EPT9 Grand Final Super High Roller: The silent, calm man amid the chaos
If you have any knowledge of low-cost air travel in Europe, you will know all about that airline from Ireland that pretty much just prods you in the back with a stick until you've walked to your destination (and then charges you for the privilege), and also that other one that actually isn't from the Netherlands despite its vivid orange livery.
The idea of both is that you get to the places you want to go but for significantly cheaper, but also that you can pay for certain upgrades that make you feel one notch higher than the real plebs. On the orange airline (by far the better bet, by the way), you can cough up for so-called "Speedy Boarding", which gives you a different queue at the check-in desk plus a different side of rope to stand when getting on. It's money well spent.
At Gatwick Airport in London on the eve of the main event of the PokerStars and Monte-Carlo® Casino European Poker Tour Grand Final, there was a very tall, thin man, wearing a plain T-shirt, comfortable trousers and complicated trainers standing in the Speedy Boarding line. A couple of hours later, he was installed on a plane to Nice, his early embarkation complemented by one of the emergency exit seats. It is a godsend for the lanky; even a two-hour flight sitting as a grasshopper is deeply unpleasant. The man was idly flicking through a magazine, any troubles apparently far from his mind.
Three days later, that same man was spotted in a pizzeria on the Monaco promenade, calmly sipping at a glass of water and quietly sharing conversation with friends. He was wearing a similar plain T-shirt, similar plain trousers and similar complicated trainers. Someone walking past whispered to their girlfriend: "You see that man over there? No, the one on that table. He has won more than $17m playing poker. No, not that man, that man. Seventeen million. He's one of the best in the world."
The girlfriend seemed unimpressed, sceptical even. But on they walked and the man sat still.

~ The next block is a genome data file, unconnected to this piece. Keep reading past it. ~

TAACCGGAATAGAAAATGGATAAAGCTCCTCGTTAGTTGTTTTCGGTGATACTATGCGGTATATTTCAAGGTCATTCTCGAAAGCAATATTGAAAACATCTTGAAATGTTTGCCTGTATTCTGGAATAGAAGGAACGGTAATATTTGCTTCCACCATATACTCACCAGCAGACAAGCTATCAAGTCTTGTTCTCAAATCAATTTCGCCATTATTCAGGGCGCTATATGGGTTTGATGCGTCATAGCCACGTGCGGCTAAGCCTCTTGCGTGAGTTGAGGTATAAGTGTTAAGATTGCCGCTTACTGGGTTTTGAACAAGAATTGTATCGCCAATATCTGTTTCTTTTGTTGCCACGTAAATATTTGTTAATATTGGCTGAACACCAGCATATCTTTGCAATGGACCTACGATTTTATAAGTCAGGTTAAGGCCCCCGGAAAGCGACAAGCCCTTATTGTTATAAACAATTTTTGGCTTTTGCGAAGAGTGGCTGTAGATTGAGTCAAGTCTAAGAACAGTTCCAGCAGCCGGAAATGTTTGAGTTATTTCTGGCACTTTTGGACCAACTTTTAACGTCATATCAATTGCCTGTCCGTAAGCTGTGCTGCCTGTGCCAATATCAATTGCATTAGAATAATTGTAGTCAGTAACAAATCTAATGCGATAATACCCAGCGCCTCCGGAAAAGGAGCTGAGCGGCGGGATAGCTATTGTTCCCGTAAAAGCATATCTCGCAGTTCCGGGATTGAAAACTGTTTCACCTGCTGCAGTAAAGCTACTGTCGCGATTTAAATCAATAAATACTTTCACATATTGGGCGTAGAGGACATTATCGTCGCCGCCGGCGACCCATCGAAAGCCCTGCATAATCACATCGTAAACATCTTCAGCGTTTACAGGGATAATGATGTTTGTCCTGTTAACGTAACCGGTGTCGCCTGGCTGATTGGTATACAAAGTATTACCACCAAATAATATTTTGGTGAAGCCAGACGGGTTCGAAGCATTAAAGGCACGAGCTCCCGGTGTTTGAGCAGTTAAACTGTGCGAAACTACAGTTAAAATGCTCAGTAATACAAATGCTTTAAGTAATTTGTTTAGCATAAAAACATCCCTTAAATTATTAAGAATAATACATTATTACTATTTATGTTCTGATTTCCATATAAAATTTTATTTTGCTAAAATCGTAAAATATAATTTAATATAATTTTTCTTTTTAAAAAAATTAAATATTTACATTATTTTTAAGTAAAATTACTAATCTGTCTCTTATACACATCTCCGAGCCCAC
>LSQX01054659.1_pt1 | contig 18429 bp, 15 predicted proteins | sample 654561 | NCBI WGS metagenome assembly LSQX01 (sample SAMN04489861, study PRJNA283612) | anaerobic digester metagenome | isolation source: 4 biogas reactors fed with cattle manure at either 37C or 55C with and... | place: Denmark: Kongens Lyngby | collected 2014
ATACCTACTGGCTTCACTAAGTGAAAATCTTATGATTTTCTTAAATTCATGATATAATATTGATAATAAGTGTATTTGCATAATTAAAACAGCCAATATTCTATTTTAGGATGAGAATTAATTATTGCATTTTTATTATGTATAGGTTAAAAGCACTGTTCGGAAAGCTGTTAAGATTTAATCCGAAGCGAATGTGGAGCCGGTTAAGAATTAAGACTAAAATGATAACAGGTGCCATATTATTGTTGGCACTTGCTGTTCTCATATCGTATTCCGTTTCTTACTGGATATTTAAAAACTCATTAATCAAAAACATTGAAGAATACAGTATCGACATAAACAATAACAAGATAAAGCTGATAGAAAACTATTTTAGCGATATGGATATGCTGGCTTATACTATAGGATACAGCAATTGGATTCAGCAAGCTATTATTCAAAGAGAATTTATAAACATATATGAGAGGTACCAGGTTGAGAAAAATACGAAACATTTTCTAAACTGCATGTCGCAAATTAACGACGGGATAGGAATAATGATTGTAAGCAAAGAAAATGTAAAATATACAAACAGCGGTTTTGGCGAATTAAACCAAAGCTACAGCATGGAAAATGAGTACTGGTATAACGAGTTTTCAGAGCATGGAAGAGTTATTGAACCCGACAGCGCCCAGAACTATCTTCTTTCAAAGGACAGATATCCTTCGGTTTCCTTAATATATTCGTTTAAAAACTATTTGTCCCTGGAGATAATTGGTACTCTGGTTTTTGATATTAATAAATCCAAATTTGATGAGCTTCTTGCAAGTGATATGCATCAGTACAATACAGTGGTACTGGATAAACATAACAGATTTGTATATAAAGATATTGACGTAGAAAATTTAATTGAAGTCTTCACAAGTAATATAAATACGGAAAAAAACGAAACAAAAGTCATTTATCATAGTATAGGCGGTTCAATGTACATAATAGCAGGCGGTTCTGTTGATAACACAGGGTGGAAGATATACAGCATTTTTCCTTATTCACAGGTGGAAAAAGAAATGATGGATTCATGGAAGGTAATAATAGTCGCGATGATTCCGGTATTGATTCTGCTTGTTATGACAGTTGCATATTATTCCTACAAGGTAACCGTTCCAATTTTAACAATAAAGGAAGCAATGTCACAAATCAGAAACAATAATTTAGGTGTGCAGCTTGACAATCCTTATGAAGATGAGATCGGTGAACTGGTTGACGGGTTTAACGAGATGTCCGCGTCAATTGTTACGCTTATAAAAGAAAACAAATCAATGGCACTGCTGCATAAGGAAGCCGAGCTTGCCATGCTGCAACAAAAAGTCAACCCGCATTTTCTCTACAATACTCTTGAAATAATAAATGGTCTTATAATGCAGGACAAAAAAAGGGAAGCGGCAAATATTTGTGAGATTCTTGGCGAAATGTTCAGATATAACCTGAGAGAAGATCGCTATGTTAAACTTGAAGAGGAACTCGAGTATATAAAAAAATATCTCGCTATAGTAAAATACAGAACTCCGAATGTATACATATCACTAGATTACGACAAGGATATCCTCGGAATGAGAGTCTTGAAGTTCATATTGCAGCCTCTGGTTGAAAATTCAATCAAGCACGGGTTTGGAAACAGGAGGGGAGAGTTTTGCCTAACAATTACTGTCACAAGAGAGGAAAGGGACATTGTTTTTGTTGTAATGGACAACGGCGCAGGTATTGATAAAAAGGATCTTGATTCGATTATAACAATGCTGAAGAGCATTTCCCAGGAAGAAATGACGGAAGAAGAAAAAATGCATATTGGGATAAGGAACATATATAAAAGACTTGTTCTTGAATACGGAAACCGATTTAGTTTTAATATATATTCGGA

Flash forward another seven days and that same man, wearing the exact same expression of attentive disinterest, is sitting in one of eight comfortable leather chairs around a poker table in the centre of a space-age television set. His leg occasionally jiggles beneath the table, and occasionally he is required to flick a chip out of his stack and into a pot, but otherwise he is about as unmoved as he was in the airport or pizzeria.
He has a hairstyle that is probably politely described as monkish, a gold wedding band on his finger and today is wearing a black zip-up sweater, which conceals a plain green T-shirt. Every now and then he stretches his spindly arms above his head, maybe yawning, and holding them there like a child "becoming a tree" in a dance class. Otherwise, it's the same as it has ever been; no words, no changes in expression, even when the stacks of chips grow or shrink or shrink or grow.
The tournament the man is playing is the €100,000 Super High Roller event and there are only nine players left. The man is one of them. If another two players are eliminated, and one of them is not the man, the man will win another €218,300 at least, and maybe up to €1,746,400. Assuming the guy whispering to his girlfriend was right, that could put the man close to $20m in tournament winnings, which would be the most of any player in the world except the top two finishers in the One-Drop in Las Vegas last summer.
The man continues to go about his business today almost in silence and without any fanfare at all.
The players entering the Super High Roller event here get a hotel room given to them for the duration of the tournament, as well as a full concierge service (including food). It means that this man may be be looking at a list of expenses that runs to one pizza and one Speedy Boarding supplement.
Who is that man? I do hope the man can afford it.
Keep an eye on the Super High Roller page, which includes all the hand-by-hand details and latest chip counts.